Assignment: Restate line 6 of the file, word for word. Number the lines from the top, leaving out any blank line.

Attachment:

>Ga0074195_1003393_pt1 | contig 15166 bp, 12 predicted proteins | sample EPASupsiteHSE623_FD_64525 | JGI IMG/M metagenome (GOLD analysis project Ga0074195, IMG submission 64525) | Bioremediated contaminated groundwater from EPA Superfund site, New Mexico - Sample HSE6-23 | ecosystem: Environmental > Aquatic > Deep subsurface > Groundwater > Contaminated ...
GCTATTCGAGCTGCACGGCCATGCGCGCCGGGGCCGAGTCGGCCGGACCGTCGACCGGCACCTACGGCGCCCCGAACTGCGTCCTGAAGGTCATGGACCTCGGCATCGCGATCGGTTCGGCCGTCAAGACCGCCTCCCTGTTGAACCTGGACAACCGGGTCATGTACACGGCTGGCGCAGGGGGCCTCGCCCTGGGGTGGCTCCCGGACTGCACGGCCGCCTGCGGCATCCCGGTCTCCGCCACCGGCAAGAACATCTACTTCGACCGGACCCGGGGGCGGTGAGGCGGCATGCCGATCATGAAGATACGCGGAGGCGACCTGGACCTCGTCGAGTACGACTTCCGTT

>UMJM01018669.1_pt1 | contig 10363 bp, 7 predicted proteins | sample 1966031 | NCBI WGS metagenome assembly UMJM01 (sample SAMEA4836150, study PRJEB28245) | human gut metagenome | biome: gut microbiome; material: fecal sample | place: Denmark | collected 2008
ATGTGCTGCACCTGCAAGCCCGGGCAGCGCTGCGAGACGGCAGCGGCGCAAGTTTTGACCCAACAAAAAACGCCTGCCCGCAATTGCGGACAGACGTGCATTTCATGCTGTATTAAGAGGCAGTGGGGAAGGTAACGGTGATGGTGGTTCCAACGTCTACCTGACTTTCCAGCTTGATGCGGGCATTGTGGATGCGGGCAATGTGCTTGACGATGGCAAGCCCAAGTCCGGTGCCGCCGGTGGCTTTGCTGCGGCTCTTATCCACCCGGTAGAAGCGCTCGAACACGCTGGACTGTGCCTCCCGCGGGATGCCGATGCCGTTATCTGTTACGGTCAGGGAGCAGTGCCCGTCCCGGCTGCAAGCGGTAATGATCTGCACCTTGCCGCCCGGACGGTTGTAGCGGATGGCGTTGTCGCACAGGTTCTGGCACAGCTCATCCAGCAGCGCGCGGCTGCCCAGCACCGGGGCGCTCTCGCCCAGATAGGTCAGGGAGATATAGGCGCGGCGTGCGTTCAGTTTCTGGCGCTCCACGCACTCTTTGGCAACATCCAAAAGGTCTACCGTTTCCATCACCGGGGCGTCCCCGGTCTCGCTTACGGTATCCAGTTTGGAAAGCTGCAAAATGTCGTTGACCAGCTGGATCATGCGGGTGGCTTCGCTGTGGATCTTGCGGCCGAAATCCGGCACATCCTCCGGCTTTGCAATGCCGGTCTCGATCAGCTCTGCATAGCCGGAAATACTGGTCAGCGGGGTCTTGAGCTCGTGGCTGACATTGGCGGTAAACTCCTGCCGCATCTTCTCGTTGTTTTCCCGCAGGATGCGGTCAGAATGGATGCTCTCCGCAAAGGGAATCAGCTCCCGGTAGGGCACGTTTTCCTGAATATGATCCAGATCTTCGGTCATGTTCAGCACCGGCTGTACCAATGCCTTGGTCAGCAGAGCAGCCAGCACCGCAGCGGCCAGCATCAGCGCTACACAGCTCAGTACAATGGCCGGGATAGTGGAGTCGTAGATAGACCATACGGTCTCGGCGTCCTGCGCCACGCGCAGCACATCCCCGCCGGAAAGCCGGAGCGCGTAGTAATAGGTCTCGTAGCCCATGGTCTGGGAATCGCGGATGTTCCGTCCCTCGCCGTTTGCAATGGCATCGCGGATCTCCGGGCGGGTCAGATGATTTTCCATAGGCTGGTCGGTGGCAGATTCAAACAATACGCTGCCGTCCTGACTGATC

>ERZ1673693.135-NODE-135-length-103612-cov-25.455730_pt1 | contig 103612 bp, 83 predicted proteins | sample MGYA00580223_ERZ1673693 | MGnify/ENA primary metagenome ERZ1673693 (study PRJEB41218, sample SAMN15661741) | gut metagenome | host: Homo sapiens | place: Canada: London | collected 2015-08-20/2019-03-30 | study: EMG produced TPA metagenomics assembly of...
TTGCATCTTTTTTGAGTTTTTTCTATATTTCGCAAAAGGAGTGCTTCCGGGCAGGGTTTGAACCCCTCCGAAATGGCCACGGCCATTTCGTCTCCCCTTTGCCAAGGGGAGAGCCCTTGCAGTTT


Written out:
TTGCATCTTTTTTGAGTTTTTTCTATATTTCGCAAAAGGAGTGCTTCCGGGCAGGGTTTGAACCCCTCCGAAATGGCCACGGCCATTTCGTCTCCCCTTTGCCAAGGGGAGAGCCCTTGCAGTTT